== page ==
Candle Lighting and Other Actos of Faith: A Reflection on Christmas

Candle Lighting and Other Acts of Faith: A Reflection on Christmas

I Will Light Candles This Christmas

Candles of joy, despite all sadness,

Candles of hope where despair keeps watch.

Candles of courage for fears ever present,

Candles of peace for tempest-tossed days,

Candles of grace to ease heavy burdens,

Candles of love to inspire all my living,

Candles that will burn all the year long.

–Howard Thurman, The Mood of Christmas

Recently I received a wonderful and kind note in the mail from a member of our church. The card featured a dachshund wearing a bow tie and top hat, with a caption that read, “Thank You Kindly.” The handwritten message thanked me for “standing up for what is right, and true, and good.” The giver acknowledged that recent months have been difficult for all of us, but that “with all the darkness in the world right now,” God must be doing something BIG, and that light must be just about to break through. I remembered the old saying that “in the darkest night, the stars shine their brightest.” Then I thought about Christmas, and the light of Christ. I recalled with reverence the beautiful (and reassuring) passage from the Gospel of John: “The light shines in the darkness, and the darkness has not overcome it.”  Indeed, the darkness will never overcome.

Every year, as I approach the Christmas season, I return to a favorite spiritual writer, Howard Thurman. There is something about the season that seems to call for candles to illuminate one’s house (and one’s church). Thurman is a master at taking simple seasonal moments and, from them, creating sacred acts; deeply connected to our faith and the salvation of the world. He elaborates on the lighting of Christmas candles, vowing to light the candle of fellowship, even when so many feel disconnected and cut-off from one another. He is certain that “the experiences of unity in human relations are more compelling than the concepts, fears and prejudices that divide.” He prays as he lights a Christmas candle, that even in his own heart, he will “beat down the boundaries of my exclusiveness until my sense of separateness is completely enveloped in a sense of fellowship.” The light of Christ enables us to see past ourselves—to see our neighbor more clearly, and to connect despite any differences.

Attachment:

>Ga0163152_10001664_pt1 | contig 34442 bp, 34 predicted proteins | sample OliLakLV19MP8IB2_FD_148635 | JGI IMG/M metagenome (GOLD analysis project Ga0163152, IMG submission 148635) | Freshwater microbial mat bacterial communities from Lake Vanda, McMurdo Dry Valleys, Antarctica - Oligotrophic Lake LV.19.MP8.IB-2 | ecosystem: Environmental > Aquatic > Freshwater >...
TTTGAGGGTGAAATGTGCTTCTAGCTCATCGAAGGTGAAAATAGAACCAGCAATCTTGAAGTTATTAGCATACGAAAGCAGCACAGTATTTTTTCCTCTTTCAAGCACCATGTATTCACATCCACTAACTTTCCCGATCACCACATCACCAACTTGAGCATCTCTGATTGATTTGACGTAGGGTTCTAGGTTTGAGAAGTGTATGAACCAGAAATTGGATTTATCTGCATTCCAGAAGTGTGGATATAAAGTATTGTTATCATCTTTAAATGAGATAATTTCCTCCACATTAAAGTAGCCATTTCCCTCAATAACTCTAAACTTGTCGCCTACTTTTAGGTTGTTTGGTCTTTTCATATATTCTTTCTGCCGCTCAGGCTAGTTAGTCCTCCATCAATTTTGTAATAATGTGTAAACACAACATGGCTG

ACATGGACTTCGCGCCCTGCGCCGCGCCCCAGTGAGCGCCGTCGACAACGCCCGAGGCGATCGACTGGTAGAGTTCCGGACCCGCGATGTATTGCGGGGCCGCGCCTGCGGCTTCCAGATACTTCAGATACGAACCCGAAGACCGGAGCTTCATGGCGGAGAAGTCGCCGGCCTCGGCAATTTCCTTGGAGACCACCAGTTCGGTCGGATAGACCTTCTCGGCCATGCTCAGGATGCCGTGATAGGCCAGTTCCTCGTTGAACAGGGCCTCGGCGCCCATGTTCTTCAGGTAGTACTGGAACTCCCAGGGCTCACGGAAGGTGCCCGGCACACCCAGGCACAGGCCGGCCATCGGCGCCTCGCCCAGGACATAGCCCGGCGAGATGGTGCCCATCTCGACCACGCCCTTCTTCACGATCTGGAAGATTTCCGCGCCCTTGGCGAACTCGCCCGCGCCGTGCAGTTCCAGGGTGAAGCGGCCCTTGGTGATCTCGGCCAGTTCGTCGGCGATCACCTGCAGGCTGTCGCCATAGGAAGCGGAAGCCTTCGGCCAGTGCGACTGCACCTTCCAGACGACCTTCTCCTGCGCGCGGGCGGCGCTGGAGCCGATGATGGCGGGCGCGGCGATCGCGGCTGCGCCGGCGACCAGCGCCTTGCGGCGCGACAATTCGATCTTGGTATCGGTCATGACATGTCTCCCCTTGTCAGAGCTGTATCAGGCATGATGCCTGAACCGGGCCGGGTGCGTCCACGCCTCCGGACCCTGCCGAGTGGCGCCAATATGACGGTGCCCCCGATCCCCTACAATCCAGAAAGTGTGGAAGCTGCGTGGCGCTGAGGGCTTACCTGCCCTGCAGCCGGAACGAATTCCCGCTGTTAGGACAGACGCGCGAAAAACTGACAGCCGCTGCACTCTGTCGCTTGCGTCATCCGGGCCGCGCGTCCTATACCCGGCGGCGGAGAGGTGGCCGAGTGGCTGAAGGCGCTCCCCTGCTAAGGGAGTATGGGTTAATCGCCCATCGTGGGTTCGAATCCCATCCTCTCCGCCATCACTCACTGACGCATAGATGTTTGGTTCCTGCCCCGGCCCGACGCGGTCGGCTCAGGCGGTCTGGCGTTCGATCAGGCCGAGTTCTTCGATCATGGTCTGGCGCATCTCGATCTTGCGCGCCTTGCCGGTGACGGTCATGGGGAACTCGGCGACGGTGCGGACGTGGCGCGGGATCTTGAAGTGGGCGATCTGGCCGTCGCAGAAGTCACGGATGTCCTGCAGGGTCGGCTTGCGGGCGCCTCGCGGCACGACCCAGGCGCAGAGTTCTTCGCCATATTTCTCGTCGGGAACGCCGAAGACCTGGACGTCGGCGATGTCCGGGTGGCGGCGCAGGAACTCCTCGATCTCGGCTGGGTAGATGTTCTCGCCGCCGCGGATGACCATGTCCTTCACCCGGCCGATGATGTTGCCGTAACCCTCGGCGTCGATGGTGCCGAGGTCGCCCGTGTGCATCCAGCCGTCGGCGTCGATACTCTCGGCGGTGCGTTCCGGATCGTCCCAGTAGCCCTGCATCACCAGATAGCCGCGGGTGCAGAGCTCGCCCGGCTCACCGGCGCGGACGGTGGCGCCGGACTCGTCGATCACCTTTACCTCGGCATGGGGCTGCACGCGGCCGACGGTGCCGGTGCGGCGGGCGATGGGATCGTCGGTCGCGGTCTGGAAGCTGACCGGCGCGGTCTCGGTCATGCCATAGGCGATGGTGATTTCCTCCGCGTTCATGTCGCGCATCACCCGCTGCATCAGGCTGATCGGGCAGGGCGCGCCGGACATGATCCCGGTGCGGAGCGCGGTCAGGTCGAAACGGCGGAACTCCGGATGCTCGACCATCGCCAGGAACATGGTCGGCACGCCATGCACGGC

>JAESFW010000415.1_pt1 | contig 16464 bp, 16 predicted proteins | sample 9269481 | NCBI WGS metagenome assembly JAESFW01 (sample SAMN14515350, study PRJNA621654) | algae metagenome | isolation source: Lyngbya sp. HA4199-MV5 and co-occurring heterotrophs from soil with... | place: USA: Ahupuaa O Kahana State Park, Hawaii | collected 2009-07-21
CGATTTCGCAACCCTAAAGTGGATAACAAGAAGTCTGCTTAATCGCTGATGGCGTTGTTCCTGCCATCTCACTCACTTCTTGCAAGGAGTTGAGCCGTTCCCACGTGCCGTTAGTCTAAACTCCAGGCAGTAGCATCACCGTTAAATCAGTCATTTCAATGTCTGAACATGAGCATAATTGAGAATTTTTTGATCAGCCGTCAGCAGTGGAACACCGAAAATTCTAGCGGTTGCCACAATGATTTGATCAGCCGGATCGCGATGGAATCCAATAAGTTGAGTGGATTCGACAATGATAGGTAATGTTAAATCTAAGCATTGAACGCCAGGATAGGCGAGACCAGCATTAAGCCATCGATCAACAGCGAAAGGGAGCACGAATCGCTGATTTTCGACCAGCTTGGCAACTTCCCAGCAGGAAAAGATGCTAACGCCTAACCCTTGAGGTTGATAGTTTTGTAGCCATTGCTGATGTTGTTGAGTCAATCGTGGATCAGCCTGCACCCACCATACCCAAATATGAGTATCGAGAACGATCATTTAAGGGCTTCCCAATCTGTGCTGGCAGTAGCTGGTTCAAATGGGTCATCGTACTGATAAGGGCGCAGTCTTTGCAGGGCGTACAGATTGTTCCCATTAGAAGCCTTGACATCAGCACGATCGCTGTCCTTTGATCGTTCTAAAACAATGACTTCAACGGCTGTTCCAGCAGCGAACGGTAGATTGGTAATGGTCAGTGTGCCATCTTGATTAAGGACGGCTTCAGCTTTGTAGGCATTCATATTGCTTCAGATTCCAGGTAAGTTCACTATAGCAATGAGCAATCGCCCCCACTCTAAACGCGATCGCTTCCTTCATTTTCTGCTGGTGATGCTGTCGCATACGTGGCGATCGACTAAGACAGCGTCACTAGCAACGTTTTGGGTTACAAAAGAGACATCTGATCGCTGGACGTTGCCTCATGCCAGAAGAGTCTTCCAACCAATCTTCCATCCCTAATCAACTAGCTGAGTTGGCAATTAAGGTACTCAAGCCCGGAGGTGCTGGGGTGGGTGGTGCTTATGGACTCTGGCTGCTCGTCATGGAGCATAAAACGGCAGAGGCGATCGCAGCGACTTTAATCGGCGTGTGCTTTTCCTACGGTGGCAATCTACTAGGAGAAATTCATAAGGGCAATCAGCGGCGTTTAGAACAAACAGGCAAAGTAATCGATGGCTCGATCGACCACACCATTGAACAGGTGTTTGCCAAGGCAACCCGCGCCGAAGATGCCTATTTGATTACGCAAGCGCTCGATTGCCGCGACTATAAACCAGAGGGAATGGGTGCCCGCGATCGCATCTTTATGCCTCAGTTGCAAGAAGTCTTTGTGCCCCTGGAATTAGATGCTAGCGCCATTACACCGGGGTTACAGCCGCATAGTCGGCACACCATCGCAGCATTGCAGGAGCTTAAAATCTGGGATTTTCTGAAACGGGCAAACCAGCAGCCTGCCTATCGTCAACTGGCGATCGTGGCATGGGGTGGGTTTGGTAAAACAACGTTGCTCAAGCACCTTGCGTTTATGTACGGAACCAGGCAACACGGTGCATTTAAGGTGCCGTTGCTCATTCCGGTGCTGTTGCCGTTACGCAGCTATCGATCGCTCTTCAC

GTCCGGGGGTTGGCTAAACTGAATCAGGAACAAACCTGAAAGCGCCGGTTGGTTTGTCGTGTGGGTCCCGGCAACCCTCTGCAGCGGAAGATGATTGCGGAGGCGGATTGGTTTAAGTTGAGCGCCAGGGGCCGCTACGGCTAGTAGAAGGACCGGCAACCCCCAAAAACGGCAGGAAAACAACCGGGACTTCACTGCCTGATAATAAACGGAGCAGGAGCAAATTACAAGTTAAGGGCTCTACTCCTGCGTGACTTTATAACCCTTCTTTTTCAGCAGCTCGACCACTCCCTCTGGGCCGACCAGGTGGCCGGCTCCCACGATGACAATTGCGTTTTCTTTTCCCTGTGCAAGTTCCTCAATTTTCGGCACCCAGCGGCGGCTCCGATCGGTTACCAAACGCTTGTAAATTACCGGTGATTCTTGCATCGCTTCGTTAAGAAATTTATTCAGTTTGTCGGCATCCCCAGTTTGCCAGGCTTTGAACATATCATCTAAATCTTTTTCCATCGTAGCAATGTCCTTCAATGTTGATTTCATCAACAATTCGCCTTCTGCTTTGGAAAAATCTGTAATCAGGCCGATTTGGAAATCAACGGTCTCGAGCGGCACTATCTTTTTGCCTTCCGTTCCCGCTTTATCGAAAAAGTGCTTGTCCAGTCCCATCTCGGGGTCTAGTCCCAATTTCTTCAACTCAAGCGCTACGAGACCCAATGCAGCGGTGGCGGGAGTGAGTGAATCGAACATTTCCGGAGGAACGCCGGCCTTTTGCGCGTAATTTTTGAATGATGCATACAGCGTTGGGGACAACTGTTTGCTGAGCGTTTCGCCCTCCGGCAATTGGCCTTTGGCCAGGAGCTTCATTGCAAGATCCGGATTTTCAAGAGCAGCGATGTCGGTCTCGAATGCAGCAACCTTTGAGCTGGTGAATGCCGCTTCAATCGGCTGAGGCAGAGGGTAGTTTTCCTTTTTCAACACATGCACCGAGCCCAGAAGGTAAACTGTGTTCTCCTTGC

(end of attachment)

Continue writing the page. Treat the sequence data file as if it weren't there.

Thurman, too, is determined to light the candle of hope this Christmas. He reminds us that even in moments of despair and depression, when all seems lost and we are set adrift in a sea of uncertainty, hope is the ever-present mood of Christmas. Within the simple elements of the sacred story, the basic circumstances of familial love, with only the raw materials of a newborn babe, family, and work, we hold on to our faith. For “life keeps coming on, keeps seeking to fulfill itself, keeps affirming the possibility of hope.” When we light a candle, we defiantly pronounce that the darkness will not define us, or have the final word on our lives and in our world.

At its core, the Christmas story is not just a sentimental escape—it is a fully-charged challenge to the status quo; a newborn king who threatens those who pursue a worldly rule that is not of God or God’s values. When we light our Christmas candles this year, remember that we engage in acts far more powerful than a comforting devotional moment. We are empowered with the courage of Christ: to shed light on a world of wrongs, to illuminate those injustices that some desire to remain hidden. Candle-lighting becomes an act of trust in God alone, thereby defying all other distractions of our time that compete for our attention and allegiances. Whatever the context or circumstance in which we find ourselves this Christmas, regardless of the tenor of the emotional climate that pervades or buttresses us, the light still shines. The candles of Christmas, in the hands of the faithful, become luminous torches that shine with the fire of a thousand suns; an illuminated path that blesses and makes sacred everything that it touches, including the darkness that contains it.

I will light candles this Christmas. In doing so, may I bring light to the entire world.